The Respondent in this administrative proceeding is Wei-Ni Chong of Malaysia and Protected Domain Services of Colorado, the United States.

5. Parties’ Contentions

A. Complainant

The Complainant submits that the Disputed Domain Name is identical to its trade mark PLAVIX. It maintains that the Disputed Domain Name consists of the Complainant’s trade mark PLAVIX with the descriptive term used in the medical market “ 75mg“ and the gTLD “.com”. It cites various WIPO UDRP decisions in that regard and concludes that the association, in a domain name, of the trade mark PLAVIX and the descriptive term generates confusion and persons accessing the Disputed Domain Name would be bound to think that the Disputed Domain Name had a connection with the Complainant.

The Complainant states that it has prior rights in the PLAVIX trade mark, which is well-known throughout the world and which precedes the Respondent’s registration of the Disputed Domain Name. The Disputed Domain Name leads to a website where numerous links are provided to buy Plavix and competitor’s products. The Complaint cites various WIPO UDRP decisions to argue its position that such use is indicative of bad faith. It also notes that the Respondent would not have registered the Disputed Domain Name if it had not been aware that Plavix is a revolutionary drug and concludes that the Respondent has not made bona fide use of the Disputed Domain Name because of its lack of authorization to use the PLAVIX trade mark and that its use of the Disputed Domain Name to divert consumers cannot be characterized as fair use.

The Complainant requests that the Disputed Domain Name be cancelled.

B. Respondent

The Respondent did not file a formal Response to the Complainant’s contentions. The Respondent sent an informal email communication to the Center on August 4, 2010, requesting additional information, which the Center acknowledged. The Respondent sent an additional email on August 5, 2010, indicating that it had disregarded a previous email from the Complainant as it had been written in French, and indicating that it was willing to transfer the Disputed Domain Name to the Complainant if the Complainant would withdraw the Complaint. The Center requested the Parties to confirm whether they wished to briefly suspend the case to explore settlement options, but as no such request was received, the Center proceeded in the matter. No further communications were received from the Respondent.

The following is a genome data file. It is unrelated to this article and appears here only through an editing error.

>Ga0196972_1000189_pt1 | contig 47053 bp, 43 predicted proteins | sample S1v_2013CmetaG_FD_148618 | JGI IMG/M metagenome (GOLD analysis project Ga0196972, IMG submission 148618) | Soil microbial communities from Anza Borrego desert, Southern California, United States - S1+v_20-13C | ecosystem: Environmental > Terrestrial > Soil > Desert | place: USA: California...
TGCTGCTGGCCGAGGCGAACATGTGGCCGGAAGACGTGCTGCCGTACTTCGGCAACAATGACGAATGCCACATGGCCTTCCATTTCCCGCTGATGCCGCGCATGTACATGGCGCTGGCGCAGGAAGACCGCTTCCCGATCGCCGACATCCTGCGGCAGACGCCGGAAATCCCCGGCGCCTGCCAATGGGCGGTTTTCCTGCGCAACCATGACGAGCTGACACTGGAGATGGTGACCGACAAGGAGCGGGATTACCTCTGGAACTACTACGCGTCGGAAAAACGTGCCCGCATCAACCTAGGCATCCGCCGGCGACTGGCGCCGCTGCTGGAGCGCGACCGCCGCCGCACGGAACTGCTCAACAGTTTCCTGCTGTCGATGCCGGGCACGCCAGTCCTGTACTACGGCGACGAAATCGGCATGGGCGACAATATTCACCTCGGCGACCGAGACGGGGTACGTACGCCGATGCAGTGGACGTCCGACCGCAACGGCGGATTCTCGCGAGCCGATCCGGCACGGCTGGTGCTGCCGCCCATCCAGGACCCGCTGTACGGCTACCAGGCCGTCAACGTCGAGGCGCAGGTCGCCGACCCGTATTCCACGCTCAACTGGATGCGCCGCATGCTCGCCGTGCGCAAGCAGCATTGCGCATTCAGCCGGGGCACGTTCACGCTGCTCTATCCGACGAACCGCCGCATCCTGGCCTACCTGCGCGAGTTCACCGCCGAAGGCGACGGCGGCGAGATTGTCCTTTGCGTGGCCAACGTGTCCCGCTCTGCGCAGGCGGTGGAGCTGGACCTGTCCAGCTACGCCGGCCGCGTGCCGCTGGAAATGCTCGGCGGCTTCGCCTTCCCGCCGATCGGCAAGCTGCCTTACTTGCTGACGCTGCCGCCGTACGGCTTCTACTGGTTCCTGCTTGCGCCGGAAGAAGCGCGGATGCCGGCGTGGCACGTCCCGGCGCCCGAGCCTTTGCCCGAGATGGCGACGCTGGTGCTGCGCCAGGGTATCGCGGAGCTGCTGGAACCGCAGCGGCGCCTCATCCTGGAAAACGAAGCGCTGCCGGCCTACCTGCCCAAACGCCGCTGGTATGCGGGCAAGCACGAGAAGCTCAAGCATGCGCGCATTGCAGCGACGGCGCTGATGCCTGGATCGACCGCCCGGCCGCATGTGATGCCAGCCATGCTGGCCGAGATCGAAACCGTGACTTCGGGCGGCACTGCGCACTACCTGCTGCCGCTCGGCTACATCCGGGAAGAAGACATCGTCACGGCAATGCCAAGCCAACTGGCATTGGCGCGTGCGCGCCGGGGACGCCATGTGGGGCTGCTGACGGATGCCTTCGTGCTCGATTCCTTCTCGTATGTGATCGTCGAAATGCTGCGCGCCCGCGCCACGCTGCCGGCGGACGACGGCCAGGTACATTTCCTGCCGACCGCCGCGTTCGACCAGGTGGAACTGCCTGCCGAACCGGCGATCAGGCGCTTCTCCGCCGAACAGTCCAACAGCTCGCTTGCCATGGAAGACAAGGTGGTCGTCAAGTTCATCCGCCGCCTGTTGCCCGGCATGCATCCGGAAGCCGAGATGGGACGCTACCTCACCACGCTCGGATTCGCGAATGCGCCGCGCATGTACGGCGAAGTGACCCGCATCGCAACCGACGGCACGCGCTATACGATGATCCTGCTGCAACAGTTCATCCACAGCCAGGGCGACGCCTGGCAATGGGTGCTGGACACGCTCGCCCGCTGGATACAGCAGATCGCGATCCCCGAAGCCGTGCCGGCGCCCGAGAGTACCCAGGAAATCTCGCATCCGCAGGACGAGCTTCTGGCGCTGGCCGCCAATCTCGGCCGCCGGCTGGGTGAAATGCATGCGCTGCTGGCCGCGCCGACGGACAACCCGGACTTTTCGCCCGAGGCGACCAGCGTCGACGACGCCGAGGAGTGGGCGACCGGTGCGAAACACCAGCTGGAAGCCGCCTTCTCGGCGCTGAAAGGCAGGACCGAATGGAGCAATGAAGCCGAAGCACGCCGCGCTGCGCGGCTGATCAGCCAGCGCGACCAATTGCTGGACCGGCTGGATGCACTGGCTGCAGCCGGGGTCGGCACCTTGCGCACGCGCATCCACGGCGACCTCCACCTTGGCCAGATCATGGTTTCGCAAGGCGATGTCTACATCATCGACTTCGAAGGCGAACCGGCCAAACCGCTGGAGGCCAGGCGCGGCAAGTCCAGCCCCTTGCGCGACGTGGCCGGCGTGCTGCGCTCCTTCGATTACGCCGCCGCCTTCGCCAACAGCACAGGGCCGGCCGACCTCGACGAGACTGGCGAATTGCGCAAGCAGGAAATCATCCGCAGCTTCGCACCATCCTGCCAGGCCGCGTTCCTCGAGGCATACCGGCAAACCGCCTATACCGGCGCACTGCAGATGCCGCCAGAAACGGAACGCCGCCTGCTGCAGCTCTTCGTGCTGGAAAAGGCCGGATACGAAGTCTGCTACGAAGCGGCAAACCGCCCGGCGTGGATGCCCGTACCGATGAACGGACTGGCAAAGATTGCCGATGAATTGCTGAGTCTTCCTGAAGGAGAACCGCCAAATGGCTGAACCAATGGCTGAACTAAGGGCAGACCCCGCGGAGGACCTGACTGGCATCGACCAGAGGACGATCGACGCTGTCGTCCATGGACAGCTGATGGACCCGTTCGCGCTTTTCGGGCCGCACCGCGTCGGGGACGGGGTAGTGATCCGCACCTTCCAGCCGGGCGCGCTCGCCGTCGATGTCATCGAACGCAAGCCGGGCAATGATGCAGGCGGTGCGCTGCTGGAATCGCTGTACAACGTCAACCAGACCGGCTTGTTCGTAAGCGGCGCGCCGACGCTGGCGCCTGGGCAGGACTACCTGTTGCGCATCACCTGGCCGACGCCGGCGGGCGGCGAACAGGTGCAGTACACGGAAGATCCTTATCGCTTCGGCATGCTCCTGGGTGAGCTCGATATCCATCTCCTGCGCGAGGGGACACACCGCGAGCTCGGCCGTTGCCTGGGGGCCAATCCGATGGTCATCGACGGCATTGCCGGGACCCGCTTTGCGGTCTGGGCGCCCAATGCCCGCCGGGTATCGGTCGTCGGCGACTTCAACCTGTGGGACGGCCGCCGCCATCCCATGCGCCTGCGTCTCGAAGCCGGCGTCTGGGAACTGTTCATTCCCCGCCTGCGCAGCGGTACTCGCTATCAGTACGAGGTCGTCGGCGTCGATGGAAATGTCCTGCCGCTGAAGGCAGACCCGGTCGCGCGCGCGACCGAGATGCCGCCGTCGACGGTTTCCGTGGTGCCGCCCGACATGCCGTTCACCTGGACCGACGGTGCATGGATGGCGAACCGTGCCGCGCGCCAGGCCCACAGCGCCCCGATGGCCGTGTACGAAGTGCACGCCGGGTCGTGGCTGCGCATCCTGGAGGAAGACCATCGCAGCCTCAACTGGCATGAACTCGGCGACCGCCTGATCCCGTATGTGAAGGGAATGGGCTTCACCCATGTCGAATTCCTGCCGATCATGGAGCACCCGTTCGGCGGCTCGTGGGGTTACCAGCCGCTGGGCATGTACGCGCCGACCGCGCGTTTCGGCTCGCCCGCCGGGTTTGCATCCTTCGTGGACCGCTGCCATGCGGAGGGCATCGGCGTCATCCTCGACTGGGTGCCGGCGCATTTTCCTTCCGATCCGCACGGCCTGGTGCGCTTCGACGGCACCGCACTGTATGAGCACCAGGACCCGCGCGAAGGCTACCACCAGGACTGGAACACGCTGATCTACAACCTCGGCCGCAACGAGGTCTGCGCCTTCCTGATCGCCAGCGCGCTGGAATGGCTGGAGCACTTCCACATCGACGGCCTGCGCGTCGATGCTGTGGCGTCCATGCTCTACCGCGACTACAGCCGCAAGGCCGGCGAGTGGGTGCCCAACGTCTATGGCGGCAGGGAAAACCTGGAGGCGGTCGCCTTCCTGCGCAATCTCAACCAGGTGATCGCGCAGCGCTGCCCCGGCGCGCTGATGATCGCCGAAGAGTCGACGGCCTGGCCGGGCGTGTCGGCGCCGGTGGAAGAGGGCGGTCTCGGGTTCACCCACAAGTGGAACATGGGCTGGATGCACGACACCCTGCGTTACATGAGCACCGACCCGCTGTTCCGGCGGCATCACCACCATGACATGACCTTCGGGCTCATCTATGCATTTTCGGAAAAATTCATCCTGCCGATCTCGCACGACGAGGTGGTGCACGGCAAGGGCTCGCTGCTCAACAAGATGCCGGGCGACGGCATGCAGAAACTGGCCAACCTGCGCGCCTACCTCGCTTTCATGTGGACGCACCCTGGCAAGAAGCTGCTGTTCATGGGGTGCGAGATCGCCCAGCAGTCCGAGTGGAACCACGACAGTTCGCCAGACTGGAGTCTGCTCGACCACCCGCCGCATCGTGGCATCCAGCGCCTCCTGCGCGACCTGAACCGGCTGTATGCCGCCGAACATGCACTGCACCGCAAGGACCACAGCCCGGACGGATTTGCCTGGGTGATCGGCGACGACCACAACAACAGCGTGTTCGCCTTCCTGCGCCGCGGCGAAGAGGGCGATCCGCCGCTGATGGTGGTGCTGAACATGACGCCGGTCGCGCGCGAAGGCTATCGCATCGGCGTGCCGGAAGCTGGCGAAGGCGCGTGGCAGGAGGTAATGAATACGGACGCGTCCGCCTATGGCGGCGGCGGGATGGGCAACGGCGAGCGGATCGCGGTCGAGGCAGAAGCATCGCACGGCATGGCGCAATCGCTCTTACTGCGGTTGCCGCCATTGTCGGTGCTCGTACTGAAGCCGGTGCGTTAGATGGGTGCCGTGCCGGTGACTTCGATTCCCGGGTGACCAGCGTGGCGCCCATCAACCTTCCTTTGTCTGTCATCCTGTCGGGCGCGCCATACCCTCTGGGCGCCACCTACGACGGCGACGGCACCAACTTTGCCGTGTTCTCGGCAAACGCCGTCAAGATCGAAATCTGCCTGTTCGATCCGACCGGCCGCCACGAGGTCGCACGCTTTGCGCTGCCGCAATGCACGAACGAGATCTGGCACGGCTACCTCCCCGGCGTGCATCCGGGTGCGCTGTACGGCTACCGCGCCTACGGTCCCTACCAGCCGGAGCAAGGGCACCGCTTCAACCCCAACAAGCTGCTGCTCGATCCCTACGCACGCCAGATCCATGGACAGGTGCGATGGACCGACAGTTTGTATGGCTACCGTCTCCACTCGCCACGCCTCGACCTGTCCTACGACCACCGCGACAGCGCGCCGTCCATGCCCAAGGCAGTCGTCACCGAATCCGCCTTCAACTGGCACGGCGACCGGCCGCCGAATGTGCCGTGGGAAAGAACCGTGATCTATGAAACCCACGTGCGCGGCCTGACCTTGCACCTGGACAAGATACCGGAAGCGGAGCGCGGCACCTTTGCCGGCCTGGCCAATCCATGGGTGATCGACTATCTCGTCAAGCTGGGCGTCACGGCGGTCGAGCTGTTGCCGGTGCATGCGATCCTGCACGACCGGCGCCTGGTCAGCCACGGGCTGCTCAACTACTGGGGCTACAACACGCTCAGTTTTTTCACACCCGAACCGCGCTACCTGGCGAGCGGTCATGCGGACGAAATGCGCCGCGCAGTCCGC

6. Discussion and Findings

The Complainant has to establish that; the Disputed Domain Name is identical or confusingly similar to a trade mark in which it has rights; that the Respondent has no rights or legitimate interests in respect of the Disputed Domain Name and; that the Disputed Domain Name has been registered and is being used in bad faith.

A. Identical or Confusingly Similar

The Complainant has submitted that the Disputed Domain Name is identical to its trade mark PLAVIX and goes on to argue that confusion is likely to occur. The Complainant has a great number of registered trade marks for PLAVIX and these give it the necessary rights. The Panel finds on the present record sufficient evidence to demonstrate unregistered or common law rights as well as the registered rights.

The Disputed Domain Name is plainly not identical to the Complainant’s trade mark PLAVIX. However, successive WIPO panels have found that the addition of non-distinctive matter to complainant’s mark is generally not sufficient to render the domain name in question non-confusingly similar. One of the most recent examples is J Choo Limited v. xi mi ke/ junjie che, WIPO Case No. D2010-1357. Ignoring the gTLD